As I have said elsewhere, I saw the second war with jaundiced eyes. I was no fan of the British or French governments, and if I supported the Russians it was in the way that the hero of For Whom The Bell Tolls did — because there was no real alternative in the circumstances.

Neither did I have a great admiration for the military brass. Read Across The River And Into The Trees if you want my opinion — via Col. Cantwell — of the vast majority of them, with honorable exceptions. And if you want my opinion of the poor motherfuckers who did the actual killing and dying, read, for instance, “Black Ass At The Crossroads.” As I said somewhere, war itself is just what Sherman said it was. You couldn’t admire the process or the result. You could only admire the heights individuals could attain while struggling with it. But often enough it was “the cross that lifteth me.” No Calvary was any crueler than what many of those men went through — and I did go through that with them, remember, in Hurtgen forest. I didn’t shirk that.

I put together Men At War, and wrote that introduction, before any of it came to me. When I wrote that, my only experience with combat was observing it in Italy for a few days all told, and observing it in Spain amid many distractions political and personal. But there isn’t much that I said in that introduction that I would take back, or would have to take back.

I don’t know how we will work this into the book. Maybe we won’t be able to. But I’m glad to have it.

Every facet improves your synthesis of the whole jewel, to mix metaphors severely.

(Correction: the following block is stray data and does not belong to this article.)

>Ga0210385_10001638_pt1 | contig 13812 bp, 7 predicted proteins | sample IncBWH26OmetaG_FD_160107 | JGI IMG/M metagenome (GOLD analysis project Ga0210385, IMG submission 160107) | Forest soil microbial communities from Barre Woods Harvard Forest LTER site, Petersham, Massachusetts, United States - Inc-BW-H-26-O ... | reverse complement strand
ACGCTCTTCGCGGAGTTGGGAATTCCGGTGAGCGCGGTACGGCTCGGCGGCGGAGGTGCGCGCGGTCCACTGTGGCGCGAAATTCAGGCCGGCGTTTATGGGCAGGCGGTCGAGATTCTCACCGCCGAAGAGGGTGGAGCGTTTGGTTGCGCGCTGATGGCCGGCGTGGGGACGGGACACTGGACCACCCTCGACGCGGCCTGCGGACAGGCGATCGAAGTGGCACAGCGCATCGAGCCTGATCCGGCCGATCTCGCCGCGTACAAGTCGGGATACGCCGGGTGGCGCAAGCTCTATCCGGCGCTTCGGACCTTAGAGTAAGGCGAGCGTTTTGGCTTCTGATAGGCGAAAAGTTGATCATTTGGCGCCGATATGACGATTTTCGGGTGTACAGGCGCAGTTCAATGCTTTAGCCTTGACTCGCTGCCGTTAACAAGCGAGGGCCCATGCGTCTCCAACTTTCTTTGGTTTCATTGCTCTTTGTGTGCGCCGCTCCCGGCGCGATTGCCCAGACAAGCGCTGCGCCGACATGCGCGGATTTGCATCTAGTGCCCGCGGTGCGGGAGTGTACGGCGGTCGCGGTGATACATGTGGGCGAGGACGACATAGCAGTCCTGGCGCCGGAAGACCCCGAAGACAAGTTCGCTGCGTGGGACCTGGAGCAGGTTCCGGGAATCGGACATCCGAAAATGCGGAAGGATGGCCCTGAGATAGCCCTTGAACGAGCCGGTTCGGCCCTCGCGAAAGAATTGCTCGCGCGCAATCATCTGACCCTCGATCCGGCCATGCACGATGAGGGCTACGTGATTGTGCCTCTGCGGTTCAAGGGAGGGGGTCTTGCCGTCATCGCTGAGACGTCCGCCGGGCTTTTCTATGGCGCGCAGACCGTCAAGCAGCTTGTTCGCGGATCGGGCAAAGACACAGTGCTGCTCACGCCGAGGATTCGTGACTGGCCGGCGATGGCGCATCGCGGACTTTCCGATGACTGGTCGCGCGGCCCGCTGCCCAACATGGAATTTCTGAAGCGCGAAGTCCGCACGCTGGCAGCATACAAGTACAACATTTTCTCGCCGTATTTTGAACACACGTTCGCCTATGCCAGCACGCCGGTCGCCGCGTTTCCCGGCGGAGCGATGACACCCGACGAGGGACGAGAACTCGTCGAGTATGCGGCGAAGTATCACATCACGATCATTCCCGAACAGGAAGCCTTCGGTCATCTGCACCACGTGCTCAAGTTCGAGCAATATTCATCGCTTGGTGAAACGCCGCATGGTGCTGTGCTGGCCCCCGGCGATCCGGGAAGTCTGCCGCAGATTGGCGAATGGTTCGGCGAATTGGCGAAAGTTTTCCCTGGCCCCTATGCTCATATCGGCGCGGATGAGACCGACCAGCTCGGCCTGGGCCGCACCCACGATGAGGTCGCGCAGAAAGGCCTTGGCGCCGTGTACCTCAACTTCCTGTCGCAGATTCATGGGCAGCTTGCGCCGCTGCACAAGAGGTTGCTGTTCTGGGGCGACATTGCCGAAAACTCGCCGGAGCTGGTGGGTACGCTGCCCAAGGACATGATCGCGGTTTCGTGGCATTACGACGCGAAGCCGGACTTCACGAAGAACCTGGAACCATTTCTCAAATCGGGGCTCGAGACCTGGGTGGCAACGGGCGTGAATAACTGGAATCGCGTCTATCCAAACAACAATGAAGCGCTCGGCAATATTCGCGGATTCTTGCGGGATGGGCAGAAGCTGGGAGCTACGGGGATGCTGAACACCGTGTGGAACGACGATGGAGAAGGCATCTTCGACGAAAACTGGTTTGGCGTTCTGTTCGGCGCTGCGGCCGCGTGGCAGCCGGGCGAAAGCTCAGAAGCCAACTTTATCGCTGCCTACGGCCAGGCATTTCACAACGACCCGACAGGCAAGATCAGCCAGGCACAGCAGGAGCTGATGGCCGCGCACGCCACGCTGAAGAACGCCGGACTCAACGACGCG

I think you could reasonably claim shell-shock, or PTSD, in defense of some of your postwar actions.

Perhaps. We’ll have to see how the trial goes.

Meaning you might not need to?

Meaning the rhythm of it will establish itself and you will shape the material as best you can, and some things will drop out.

And there’s no predicting what.

You can’t know the shape of it ahead of time; too many variables including within yourself.

My present excuse for a plan is to read your books and stories as we go along and get your reaction to whatever occurs to me. But I didn’t read your introduction, I read the piece about Borodino, instead, and a very short piece by Alexander Woollcott.

People forget that those are pieces that I chose. I selected them, for a reason, as I stated in my introduction. It would be a mistake to think of the introduction as mine and the pieces I selected as somehow disconnected from it, as though I were writing an introduction to a friend’s novel. The pieces I chose reflect on me; they show my tastes; they show what I thought it was important for young soldiers to know.

I don’t know the Hemingway scholarship, but I haven’t ever seen an article focused on the book or the introduction.

Writing about me by figuring out who I really was is too complicated for some people, and not dramatic enough. Besides, too much of what there is to be seen contradicts what “everybody knows” about Hemingway. Safer for your career to leave it alone.

Not for my career.

No, a career as academic. Not a career you chose, though you might have done, with very different results.

A road not taken. I’m happy enough with this one.

You could still teach. That path is not quite closed to you.

Well, we’ll see. I’m happy doing this.

You are when you’re working. Not so happy otherwise, and you can’t work all the time.